The Identfication of Amphora Types in Ephesus
Project leader: T. Bezeczky
The new project is focused on three types of amphorae which can shed new light on certain aspects of the Roman economic history. The role Ephesus played in commerce should not be underestimated when we study the economic history of the Roman Empire. One of the most important pieces of the surviving evidence of the commerce is provided by the amphora vessels. They can be found everywhere in the Roman Empire. In addition, they offer recognizable patterns. Both the pattern and the material of the amphoraes are clues to the commerce, and, hence, to the economic history. The various aspects of the physical and typological investigation of the amphorae can tell us where they were produced, who produced them, what they contained, where they were shipped. Amphorae were used for shipping and storing the foodstuffs (primarily wine, olive-oil and fish sauce) that were regarded as indispensable for the Roman way of life. Besides, amphorae can be related to a variety of genres of written sources.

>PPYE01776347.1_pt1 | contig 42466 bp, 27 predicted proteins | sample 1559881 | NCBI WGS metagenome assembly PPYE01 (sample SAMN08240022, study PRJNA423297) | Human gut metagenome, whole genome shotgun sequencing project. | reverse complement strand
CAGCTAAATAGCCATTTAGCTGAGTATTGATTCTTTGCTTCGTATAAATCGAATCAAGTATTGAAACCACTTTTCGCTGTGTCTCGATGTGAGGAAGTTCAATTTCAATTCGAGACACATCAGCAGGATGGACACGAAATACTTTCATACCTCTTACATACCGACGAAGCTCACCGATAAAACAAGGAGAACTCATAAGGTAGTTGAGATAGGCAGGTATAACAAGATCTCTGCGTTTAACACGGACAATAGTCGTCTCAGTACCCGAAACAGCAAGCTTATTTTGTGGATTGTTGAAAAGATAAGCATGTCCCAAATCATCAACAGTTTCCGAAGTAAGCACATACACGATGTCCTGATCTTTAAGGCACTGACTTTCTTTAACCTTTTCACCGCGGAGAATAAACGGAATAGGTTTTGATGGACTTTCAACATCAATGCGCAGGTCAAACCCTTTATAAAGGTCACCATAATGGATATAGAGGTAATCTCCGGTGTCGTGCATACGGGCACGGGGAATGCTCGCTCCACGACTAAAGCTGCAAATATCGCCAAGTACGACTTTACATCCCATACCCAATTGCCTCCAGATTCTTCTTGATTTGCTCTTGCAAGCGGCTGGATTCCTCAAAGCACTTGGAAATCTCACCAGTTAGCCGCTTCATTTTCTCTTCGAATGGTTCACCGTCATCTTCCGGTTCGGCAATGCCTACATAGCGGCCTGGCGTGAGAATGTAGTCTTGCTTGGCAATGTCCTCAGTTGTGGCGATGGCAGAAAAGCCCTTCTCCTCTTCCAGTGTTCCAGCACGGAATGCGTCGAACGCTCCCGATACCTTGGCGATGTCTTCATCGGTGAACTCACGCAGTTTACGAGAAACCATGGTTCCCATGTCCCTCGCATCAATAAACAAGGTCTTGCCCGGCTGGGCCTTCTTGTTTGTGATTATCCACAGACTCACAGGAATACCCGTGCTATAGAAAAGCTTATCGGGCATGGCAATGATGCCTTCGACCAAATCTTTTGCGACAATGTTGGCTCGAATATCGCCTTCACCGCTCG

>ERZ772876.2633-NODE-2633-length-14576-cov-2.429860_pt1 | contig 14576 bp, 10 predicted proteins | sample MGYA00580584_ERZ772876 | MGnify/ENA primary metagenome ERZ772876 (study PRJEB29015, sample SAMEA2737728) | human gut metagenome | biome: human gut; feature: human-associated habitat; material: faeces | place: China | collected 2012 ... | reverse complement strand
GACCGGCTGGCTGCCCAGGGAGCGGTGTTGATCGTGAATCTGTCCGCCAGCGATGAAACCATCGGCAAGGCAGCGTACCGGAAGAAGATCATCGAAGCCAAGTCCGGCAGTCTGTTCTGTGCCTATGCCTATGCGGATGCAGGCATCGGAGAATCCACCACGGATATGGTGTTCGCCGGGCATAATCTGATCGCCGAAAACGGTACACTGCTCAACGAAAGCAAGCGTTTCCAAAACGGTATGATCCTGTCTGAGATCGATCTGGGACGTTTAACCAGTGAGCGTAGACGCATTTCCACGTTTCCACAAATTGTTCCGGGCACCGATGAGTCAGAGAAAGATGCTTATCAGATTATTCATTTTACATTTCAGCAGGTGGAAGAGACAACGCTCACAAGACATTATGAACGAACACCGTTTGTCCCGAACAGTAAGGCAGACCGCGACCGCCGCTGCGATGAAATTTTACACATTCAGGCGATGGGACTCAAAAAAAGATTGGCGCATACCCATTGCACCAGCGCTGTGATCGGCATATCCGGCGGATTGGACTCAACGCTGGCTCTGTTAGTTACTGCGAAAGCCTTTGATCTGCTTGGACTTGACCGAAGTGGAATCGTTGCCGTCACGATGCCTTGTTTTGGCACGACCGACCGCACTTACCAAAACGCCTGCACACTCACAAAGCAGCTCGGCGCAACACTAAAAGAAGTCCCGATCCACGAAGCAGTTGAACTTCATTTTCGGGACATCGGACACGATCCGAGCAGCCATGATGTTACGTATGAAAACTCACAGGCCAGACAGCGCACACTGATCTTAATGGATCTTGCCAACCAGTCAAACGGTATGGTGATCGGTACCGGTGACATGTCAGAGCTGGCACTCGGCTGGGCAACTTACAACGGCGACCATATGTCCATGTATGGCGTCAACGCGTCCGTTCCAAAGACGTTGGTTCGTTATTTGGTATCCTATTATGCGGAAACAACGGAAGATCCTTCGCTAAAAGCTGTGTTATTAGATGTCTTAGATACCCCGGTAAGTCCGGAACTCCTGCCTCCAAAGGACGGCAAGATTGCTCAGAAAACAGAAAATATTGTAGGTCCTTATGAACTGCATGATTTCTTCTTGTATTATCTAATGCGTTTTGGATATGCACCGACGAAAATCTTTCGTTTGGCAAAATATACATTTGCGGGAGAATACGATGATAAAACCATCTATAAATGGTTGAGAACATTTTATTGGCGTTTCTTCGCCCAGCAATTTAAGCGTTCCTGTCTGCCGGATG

The presence of the amphorae from the Tetragonos Agora and the Terrace House 2 represent the commodities coming from the Iberian peninsula to the Black sea. Both sites have well-dated deposits in the Hellenistic/Republican and the early Imperial period. It seems likely that the focusing of attention on three outstanding areas of interest will provide answers to fairly important questions. It is certainly not true that these areas have been neglected. Quite the contrary, there are a number of unsubstantiated or partly proved theories, assumptions and guesses. But it is precisely Ephesus that may yield the crucial link to the solution. Ephesus offers an unparalleled archaeological sequence. Earlier research has determined the amphora types used in the Ephesan food trade. This raised a number of questions that can only be resolved by further, detailed analyses. There are three groups of amphorae (Rhodian, Dressel 21-22, and Hellenistic “local” amphorae) the fragments of which occur in large numbers in Ephesus. However, their origin seems to be uncertain. They may have been produced, as some scholars suggest, in various parts of the Empire. If we knew where they had been produced, we could make a modest but definite contribution the gigantic jigsaw puzzle of the economic history of the Roman Empire.